Romney promises 'real change' to Obama's 'status quo'

Mitt Romney pledges big change that, he says, will restore certainty for the middle class

Republican nominee Mitt Romney has called for "real change" against President Barack Obama's "status quo", on the final stretch of an election race that is too close to call.

Mr Romney dismissed the Democratic incumbent as a shadow of his former self, in an economic speech in the key battleground state of Iowa.

On Friday, new figures showed US gross domestic product grew by 2% in the third quarter, exceeding expectations.

The US goes to the polls on 6 November.

In a speech seeking to outline his core economic argument, Mr Romney said: "This election is a choice. A choice between the status quo, going forward with the same policies of the last four years, or instead choosing real change. Change that offers promise, promise that the future will be better than the past."

The former Massachusetts governor also accused Mr Obama of distracting the nation's "attention from the biggest issues to the smallest".

Climate 'crucial'

Mr Obama was taking a break from the campaign trail on Friday, after an intense 48-hour eight-state tour earlier in the week.

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He spent the day in Washington, recording interviews and meeting fellow Democrats.

In one interview with radio host Michael Smerconish, Mr Obama stressed he would work with Congress to pass a budget deal to reduce the country's deficit and debt.

"I'll go to Capitol Hill, I'll wash John Boehner's car, I'll walk Mitch McConnell's dog," Mr Obama said, referring to the Republican House Speaker and Senate minority leader respectively. "I'll do whatever is required to get this done."

In a later interview with MTV, Mr Obama emphasised the importance of voting for young adults, saying "there's no excuse" not to and attacked Mr Romney on climate change, calling it a "critical issue" for MTV viewers.

"[Romney] says he believes in climate change... but he says he's not sure man-made causes are the reason," Mr Obama said. "I believe scientists, who say we're putting too much carbon emissions into the atmosphere and it's heating the planet and it's going to have a severe effect."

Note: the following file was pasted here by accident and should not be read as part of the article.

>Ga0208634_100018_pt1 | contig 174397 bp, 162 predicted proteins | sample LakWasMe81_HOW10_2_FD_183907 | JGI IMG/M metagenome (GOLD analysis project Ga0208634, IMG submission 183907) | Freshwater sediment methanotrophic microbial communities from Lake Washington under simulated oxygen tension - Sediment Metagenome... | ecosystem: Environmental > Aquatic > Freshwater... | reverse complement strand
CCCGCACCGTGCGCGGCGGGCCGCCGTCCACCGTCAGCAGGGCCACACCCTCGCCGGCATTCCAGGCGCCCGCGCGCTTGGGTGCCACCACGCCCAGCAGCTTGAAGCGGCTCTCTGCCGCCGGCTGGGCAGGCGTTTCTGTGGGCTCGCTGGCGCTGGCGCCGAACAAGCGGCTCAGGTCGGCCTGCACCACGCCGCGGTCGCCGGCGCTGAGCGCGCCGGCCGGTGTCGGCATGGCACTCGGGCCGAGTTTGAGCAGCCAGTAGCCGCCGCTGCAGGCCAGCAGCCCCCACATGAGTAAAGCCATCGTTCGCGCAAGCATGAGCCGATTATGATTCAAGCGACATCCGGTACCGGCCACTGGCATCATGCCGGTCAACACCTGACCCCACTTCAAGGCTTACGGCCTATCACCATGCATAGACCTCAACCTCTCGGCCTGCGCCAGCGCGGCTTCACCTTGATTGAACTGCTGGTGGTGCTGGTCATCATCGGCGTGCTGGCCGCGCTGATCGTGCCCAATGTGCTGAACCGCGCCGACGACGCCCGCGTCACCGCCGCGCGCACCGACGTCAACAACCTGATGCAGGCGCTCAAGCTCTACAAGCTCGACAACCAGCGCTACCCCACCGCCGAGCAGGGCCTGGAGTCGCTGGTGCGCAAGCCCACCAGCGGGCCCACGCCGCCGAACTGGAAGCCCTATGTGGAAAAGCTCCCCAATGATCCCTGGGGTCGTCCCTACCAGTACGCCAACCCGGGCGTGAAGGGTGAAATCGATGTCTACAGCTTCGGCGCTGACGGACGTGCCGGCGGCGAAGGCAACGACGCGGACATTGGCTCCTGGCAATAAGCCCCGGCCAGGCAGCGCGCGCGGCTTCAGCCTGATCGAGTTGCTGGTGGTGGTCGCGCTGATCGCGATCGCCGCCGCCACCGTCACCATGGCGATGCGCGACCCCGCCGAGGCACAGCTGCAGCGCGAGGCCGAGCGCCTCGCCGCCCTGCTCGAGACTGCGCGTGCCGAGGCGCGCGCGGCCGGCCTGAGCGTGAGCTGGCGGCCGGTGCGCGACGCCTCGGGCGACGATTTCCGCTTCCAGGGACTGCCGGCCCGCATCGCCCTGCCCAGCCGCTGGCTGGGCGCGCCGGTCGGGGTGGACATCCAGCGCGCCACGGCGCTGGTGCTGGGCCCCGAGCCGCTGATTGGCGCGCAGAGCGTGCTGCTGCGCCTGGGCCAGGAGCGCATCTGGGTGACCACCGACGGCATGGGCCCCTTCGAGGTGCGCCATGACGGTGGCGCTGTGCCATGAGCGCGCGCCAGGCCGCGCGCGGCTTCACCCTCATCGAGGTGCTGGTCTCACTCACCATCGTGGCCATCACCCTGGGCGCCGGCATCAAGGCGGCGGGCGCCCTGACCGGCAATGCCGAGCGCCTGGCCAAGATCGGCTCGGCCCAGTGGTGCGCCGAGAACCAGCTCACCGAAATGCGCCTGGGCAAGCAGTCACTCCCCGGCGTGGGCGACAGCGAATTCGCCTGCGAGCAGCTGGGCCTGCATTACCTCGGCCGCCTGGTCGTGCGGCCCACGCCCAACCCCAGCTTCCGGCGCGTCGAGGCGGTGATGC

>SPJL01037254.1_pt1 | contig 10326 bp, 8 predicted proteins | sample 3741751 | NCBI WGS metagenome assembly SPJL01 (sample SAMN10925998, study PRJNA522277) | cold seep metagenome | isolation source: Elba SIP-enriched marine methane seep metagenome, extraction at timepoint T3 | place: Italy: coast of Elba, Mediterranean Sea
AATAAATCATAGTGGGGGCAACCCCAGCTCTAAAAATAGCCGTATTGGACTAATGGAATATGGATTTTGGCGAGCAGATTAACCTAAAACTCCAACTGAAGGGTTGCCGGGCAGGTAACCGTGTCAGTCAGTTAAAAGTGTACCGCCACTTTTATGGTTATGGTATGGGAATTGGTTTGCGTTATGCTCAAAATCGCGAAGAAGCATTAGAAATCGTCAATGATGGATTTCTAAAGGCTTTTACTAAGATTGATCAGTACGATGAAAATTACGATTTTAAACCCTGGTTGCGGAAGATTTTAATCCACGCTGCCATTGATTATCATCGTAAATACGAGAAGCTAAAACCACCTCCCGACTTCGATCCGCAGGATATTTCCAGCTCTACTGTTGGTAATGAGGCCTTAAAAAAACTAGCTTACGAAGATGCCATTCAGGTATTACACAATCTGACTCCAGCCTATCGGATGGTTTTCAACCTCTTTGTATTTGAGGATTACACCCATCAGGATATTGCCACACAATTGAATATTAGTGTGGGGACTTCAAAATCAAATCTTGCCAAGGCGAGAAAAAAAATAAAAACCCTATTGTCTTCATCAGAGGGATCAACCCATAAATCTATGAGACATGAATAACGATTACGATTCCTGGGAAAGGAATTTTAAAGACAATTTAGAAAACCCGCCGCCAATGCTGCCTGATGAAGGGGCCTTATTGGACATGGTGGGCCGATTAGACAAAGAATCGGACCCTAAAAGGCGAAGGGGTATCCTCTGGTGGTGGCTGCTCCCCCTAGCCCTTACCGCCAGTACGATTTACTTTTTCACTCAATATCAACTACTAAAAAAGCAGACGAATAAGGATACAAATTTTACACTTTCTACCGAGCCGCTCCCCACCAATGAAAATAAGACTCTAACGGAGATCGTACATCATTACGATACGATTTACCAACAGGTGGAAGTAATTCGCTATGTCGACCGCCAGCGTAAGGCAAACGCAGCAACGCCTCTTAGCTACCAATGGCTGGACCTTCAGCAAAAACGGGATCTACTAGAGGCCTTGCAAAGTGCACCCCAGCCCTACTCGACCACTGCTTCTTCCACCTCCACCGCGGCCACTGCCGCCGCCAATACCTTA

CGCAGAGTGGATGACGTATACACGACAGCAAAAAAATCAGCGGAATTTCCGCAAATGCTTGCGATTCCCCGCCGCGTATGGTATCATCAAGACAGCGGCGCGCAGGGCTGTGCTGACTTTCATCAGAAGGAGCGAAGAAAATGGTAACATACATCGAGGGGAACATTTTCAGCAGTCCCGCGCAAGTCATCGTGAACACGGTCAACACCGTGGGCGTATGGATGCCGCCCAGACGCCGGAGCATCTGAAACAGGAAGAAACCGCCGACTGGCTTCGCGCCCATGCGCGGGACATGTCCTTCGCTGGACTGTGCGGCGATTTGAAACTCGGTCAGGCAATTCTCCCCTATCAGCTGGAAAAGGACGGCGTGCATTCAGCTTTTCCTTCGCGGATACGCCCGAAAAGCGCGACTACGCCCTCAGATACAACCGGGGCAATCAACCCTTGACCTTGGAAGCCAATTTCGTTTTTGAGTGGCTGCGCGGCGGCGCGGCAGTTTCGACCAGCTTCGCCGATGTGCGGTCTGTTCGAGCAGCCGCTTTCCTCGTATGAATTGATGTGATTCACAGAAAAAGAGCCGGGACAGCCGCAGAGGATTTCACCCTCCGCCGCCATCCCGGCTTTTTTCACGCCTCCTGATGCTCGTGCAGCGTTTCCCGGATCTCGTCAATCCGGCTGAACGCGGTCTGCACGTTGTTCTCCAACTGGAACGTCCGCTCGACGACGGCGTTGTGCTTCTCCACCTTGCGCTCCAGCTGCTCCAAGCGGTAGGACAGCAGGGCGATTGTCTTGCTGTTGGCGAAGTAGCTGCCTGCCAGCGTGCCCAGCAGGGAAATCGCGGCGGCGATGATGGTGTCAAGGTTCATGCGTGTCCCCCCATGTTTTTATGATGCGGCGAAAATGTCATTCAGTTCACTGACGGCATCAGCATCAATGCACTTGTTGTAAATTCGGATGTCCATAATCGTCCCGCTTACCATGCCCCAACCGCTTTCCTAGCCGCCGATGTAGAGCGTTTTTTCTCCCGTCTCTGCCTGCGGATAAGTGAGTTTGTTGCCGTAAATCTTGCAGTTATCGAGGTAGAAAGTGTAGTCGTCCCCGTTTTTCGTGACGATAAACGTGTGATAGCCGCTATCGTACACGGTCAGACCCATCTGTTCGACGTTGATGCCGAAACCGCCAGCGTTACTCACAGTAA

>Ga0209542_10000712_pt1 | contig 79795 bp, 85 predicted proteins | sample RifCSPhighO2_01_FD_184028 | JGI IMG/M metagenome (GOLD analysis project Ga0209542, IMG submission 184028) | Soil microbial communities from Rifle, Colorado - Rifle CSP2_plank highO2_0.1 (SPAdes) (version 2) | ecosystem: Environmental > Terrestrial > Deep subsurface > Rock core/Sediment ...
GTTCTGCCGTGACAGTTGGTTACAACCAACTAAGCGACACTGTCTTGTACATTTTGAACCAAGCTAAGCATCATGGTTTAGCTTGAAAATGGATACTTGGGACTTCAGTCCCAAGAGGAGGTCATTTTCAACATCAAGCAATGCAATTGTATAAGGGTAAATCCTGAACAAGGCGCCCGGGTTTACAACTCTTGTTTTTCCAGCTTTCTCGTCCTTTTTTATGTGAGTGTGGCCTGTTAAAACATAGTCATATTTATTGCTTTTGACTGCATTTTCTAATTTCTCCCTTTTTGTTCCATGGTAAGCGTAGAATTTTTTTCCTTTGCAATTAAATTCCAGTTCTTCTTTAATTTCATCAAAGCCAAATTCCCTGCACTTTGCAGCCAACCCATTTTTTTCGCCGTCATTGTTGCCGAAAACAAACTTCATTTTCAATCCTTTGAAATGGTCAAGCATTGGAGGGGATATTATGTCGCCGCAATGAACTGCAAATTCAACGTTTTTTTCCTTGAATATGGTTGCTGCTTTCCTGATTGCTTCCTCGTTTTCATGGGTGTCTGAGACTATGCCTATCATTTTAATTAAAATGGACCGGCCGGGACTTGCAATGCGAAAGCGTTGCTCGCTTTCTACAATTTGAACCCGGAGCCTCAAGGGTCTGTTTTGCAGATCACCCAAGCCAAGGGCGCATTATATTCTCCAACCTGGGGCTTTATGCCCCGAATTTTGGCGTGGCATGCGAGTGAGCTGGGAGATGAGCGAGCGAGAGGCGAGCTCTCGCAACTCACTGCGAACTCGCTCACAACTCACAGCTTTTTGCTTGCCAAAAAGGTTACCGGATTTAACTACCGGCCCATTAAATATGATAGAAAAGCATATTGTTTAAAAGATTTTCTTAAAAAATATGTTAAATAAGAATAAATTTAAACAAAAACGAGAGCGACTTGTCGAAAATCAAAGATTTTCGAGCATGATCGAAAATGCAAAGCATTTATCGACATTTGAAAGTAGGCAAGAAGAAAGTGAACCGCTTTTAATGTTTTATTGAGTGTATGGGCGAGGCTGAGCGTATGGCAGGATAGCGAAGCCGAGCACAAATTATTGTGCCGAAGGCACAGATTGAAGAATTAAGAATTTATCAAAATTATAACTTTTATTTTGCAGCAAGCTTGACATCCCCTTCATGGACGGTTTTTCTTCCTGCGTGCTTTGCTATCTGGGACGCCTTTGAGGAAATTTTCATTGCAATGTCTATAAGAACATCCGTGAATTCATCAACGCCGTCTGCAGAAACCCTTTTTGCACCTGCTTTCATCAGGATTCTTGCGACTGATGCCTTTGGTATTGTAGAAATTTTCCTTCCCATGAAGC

Disputing the data

Mr Romney's comments in Iowa come as the Department of Commerce figures showed the US economy grew at an annualised rate of 2% in the three months to September.

The Obama campaign said the data showed the economy was moving in the right direction.

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It wasn't exactly the 'major' economic speech trailed by the campaign, but Republican presidential nominee Mitt Romney's speech in Iowa was important”

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"While we have more work to do, today's GDP growth report, showing the 13th straight quarter of growth, is more evidence that our economy continues to come back from the worst recession since the Great Depression under President Obama's leadership," it said in a statement.

Democrats also pointed out that Mr Romney spoke in Iowa outside Kinzler Construction Services, which benefited from more than $650,000 (£403,000) in stimulus funding from the 2009 law Mr Obama signed into law - the same stimulus the Republican nominee often criticises.

At a campaign stop, Mr Romney broadly attacked Mr Obama's record. "Despite all that he inherited, President Obama did not repair our economy, he did not save Medicare and Social Security, he did not tame the spending and borrowing, he did not reach across the aisle to bring us together."

An average of national opinion polls released on Friday show Mr Romney opening a modest lead of 0.9% over Mr Obama. Mr Obama is leading slightly in the key election states of Ohio and New Hampshire, but trailing slightly in Virginia and Florida.

In other news on Friday:

  • Former New Hampshire Governor John Sununu retreated from his comments suggesting that former Secretary of State Colin Powell endorsed Mr Obama because both men were black
  • Casino magnate Sheldon Adelson, the Republicans' top donor, has given $10m (£6.2m) to a group supporting Mr Romney
  • The presidential campaigns' combined fundraising total has crossed the $2bn mark, on track to become the most expensive race in history.
  • Mr Romney and Vice-president Joe Biden both cancelled campaign appearances on Sunday because of the threat to the US east coast from Hurricane Sandy.

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